The 1930s has always been a passion – since i was in my early teens… art deco furniture, art deco architecture, innovative bias cut dresses, ground breaking films – it’s a dream world! (I was born in the wrong era…)
Nowadays, the 1930s is often described as a ‘design decade’ or the most stylish of the century. Attention was turned towards simple and functional design and was influenced by the ‘modernism’ movement. A recent visit to the Museum of Textile and Fashion in London, which currently has an exhibition on 1930s fashion (blog post to follow), had many wonderful displays. One was a film from the era about interior design. Apart from being exquisitely stylish – the majority of the narration concentrated on simplicity and everything having its place. No clutter. Organised. Beautiful in its simple lines and functionality. This was true of many fields of design in this decade but this look was also reflected in the way fashion and print evolved during the decade.
You can’t call 1930s fashion unfussy or purely functional – there were plenty of frills and flounces. However you can see how the style lines of the garments follow this idealogy and particularly in prints. The shapes used, the style of florals and the ways that the pattern repeats – all work well with the cut of the dresses. Geometric patterns were unfussy and pretty simple in many cases.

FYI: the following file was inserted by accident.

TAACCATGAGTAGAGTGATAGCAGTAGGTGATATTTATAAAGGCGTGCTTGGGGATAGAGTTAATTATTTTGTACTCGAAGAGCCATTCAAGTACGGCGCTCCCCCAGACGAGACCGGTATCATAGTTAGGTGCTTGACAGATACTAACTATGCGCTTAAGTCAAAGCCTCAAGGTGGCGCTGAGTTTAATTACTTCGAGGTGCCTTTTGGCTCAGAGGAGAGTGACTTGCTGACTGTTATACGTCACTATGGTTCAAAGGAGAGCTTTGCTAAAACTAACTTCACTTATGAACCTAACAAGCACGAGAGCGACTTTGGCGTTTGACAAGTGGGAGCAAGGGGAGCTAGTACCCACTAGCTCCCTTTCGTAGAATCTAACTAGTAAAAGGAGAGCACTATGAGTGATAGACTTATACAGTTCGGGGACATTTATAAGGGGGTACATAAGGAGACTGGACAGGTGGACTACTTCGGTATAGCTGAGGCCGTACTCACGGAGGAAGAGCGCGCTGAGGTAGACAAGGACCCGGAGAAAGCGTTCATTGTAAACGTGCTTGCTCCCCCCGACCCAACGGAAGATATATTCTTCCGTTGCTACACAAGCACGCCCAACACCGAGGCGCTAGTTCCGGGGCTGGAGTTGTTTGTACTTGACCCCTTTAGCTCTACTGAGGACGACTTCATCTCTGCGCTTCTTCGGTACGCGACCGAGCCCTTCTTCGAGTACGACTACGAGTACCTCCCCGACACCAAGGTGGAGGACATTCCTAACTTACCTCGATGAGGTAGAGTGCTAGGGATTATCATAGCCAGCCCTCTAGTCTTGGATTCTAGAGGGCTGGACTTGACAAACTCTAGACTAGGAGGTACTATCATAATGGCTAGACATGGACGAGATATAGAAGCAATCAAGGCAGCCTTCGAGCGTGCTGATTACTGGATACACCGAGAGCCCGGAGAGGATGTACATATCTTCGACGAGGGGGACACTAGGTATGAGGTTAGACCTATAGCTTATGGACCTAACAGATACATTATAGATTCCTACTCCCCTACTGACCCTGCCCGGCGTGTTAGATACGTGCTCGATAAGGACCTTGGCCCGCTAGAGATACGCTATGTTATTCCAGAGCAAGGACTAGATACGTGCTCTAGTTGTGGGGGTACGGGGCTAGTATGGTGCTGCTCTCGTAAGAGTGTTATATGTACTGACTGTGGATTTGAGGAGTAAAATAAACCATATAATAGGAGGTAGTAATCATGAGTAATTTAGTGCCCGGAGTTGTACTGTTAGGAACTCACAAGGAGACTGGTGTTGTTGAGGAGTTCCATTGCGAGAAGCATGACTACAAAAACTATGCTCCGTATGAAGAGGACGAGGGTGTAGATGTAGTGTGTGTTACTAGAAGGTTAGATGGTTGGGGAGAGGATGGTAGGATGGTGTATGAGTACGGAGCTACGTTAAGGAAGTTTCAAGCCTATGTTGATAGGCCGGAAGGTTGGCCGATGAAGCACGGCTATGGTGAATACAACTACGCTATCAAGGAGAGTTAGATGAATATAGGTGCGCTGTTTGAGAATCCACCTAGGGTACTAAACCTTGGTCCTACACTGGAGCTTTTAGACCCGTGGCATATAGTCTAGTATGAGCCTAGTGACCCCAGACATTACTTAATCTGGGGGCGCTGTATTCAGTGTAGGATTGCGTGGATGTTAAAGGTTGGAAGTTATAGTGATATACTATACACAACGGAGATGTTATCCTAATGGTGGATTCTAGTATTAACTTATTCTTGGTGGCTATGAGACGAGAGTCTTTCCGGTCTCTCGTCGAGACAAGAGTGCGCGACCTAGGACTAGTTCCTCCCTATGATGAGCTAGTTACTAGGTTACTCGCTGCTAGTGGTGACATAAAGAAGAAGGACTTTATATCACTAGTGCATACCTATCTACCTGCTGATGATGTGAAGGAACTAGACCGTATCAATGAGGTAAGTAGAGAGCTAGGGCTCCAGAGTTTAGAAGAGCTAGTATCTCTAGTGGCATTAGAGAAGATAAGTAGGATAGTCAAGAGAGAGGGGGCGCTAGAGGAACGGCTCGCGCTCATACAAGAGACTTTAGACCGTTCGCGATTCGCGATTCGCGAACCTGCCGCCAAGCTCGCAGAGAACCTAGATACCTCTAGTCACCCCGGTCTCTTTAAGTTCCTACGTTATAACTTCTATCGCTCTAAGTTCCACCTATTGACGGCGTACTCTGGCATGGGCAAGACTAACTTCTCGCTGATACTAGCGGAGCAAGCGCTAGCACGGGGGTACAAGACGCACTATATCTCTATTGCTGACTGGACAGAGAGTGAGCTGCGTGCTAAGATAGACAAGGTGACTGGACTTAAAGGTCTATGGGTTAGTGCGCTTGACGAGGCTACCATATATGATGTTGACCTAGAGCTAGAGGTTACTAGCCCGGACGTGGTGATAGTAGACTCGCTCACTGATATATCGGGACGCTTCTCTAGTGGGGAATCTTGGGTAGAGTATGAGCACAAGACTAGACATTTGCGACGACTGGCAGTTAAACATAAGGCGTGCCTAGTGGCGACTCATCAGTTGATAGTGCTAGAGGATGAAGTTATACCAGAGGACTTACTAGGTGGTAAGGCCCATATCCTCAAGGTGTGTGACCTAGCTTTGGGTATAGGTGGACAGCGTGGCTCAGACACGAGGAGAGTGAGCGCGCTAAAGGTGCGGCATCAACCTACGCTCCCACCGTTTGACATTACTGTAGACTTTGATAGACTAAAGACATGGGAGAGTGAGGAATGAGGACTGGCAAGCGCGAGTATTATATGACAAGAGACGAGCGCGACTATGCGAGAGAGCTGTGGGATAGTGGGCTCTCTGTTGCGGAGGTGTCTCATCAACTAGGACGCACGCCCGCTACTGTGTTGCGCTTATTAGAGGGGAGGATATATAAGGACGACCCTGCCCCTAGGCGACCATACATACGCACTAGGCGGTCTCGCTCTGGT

I have several books on 1930s and art deco prints and some original hand painted prints (see image below). A few items from my vintage garment collection i chose specifically for their prints and a few wounded birds that cannot be worn anymore but preserved for the print.
Now that we have been able to get our own prints made – which completely opened up design opportunities for me – I am enjoying designing and adapting prints that we own. Below is one of my absolute favourites – the poppy spray print.
The poppy print is approx 7cm wide and is repeated both ways with a nice distance between each spray. This makes the print work really well on bias and medium sized panels. It’s not too busy so the style lines are easy to see (which is important for 1930s dresses).
The poppy flower shapes are quite art deco and stylised in feel, having angled lines. The green stalks of the flowers are also quite stylised. Together with the colour choice of coral red, bright yellow, blush pink and ivory on the black – this, in my opinion, is a typical 1930s print. I just love it. I love how it works so well for autumn and goes with red, black and even gold.
We’ve had this design printed on two fabrics which we sourced so that they are as close as possible to fabrics used at the time. Rayon marocain and semi sheer rayon georgette (we are trying to ensure fabrics are sourced from sustainable suppliers – details to follow). We are making quite a few styles in these – the Ava, new Joanie bias cut dress, new Lana Peplum dress and several blouses. Some pics below.
For our full range in poppy spray – pls click here
To read more about 1930s fashion – pls click here
foxylady October 24th, 2018